27 Likelihood using linear algebra Stack x T into a matrix of data points, X. 26 Representation as vectors Stack the data into a matrix and use the Norm operation to handle the sum

28 Likelihood in multiple dimensions This representation of risk has no inherent dimensionality. 27

29 Maximum Likelihood Estimation redux 28 Decompose the norm FOIL – linear algebra style Differentiate Combine terms Isolate w

30 Extension to polynomial regression 29

31 Extension to polynomial regression Polynomial regression is the same as linear regression in D dimensions 30

32 Generate new features 31 Standard Polynomial with coefficients, w Risk

33 Generate new features 32 Feature Trick: To fit a D dimensional polynomial, Create a D-element vector from x i Then standard linear regression in D dimensions

34 How is this still linear regression? The regression is linear in the parameters, despite projecting x i from one dimension to D dimensions. Now we fit a plane (or hyperplane) to a representation of x i in a higher dimensional feature space. This generalizes to any set of functions 33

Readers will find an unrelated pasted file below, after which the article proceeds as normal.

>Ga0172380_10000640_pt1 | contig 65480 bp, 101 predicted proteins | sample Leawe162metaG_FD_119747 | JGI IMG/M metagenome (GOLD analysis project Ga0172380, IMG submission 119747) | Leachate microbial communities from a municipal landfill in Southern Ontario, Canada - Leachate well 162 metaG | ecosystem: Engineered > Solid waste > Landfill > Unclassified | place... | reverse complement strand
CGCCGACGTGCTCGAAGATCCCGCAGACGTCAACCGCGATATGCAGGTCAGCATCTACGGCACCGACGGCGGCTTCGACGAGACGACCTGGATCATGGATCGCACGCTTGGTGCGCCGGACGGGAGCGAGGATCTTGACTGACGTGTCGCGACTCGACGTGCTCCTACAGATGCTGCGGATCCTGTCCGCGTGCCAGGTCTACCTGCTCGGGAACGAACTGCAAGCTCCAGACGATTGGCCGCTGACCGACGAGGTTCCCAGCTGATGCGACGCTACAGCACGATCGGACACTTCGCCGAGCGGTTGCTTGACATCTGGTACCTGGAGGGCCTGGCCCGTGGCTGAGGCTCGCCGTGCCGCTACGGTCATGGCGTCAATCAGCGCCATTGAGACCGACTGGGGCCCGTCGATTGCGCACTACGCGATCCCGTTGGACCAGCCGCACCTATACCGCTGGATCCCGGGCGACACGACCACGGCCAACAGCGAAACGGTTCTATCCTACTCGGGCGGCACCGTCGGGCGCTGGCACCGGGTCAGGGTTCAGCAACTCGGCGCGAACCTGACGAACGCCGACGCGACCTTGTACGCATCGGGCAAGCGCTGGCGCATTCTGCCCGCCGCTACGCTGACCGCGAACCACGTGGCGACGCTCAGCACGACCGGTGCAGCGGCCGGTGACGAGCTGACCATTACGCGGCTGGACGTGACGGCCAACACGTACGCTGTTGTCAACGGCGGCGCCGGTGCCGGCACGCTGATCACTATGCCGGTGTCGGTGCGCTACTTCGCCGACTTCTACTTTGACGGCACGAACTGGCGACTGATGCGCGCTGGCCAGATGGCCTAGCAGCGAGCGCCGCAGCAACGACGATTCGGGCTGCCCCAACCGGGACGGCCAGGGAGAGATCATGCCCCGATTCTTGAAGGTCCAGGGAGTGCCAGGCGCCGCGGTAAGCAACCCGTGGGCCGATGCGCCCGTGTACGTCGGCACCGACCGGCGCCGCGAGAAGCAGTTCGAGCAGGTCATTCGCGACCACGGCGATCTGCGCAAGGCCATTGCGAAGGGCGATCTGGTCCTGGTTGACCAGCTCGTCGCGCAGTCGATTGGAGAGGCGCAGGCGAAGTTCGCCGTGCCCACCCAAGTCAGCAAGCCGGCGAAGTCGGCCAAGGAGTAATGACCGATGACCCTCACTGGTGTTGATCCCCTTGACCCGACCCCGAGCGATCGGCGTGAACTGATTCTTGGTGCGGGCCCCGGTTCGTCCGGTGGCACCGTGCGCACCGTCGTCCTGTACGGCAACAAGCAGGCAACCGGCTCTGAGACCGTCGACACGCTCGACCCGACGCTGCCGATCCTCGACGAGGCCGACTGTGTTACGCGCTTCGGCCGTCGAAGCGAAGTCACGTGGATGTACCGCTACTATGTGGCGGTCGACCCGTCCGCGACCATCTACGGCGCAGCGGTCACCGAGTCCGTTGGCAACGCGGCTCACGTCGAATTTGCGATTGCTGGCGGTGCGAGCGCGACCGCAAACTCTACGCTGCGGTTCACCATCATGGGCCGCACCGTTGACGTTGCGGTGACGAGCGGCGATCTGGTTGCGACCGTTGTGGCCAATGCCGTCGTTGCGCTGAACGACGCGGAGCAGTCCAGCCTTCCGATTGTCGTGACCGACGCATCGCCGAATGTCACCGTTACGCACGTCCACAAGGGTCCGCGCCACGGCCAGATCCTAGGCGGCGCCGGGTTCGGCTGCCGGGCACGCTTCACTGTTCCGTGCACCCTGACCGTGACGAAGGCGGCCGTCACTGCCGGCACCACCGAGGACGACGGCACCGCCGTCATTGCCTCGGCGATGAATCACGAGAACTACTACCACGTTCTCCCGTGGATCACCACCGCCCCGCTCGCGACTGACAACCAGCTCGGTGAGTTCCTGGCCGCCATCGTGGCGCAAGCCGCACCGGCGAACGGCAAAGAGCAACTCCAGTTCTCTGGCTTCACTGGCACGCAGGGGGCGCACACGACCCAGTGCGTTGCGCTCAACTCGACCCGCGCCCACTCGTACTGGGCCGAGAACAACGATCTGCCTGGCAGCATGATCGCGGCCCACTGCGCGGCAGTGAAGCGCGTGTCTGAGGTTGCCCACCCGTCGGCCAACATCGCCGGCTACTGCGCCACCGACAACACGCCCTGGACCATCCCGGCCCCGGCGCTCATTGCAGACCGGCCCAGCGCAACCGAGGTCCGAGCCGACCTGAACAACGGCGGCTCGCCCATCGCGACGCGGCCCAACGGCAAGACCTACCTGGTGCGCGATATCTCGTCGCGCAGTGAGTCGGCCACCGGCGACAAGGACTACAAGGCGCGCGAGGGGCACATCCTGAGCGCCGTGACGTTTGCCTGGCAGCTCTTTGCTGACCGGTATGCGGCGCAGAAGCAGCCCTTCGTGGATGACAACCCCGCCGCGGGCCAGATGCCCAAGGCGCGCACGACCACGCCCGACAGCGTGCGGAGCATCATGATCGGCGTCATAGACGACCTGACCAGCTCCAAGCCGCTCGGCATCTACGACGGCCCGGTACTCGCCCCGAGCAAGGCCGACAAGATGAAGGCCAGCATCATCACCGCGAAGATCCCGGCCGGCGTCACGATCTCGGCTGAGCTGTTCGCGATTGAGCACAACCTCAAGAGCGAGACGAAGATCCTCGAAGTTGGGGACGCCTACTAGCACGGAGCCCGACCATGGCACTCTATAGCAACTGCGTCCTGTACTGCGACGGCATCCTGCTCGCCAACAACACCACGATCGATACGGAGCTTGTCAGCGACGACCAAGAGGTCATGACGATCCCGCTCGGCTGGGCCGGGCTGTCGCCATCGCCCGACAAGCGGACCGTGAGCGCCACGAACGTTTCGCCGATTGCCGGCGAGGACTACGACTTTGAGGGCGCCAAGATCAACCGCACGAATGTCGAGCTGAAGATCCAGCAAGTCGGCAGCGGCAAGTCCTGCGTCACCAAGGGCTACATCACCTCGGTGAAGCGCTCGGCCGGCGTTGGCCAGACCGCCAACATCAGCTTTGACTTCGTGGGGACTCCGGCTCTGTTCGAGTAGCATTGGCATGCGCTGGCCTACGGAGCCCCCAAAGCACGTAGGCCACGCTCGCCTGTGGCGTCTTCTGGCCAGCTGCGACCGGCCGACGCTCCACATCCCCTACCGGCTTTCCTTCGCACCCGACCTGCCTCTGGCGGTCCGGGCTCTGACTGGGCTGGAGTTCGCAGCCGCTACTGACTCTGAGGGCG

35 Basis functions as feature extraction These functions are called basis functions. –They define the bases of the feature space Allows linear decomposition of any type of function to data points Common Choices: –Polynomial –Gaussian –Sigmoids –Wave functions (sine, etc.) 34

36 Training data vs. Testing Data Evaluating the performance of a classifier on training data is meaningless. With enough parameters, a model can simply memorize (encode) every training point To evaluate performance, data is divided into training and testing (or evaluation) data. –Training data is used to learn model parameters –Testing data is used to evaluate performance 35

37 Overfitting 36

38 Overfitting 37

39 Overfitting performance 38

40 Definition of overfitting When the model describes the noise, rather than the signal. How can you tell the difference between overfitting, and a bad model? 39

41 Possible detection of overfitting Stability –An appropriately fit model is stable under different samples of the training data –An overfit model generates inconsistent performance Performance –A good model has low test error –A bad model has high test error 40

42 What is the optimal model size? The best model size generalizes to unseen data the best. Approximate this by testing error. One way to optimize parameters is to minimize testing error. –This operation uses testing data as tuning or development data Sacrifices training data in favor of parameter optimization Can we do this without explicit evaluation data? 41

43 Context for linear regression Simple approach Efficient learning Extensible Regularization provides robust models 42

44 Break Coffee. Stretch. 43

45 Linear Regression Identify the best parameters, w, for a regression function 44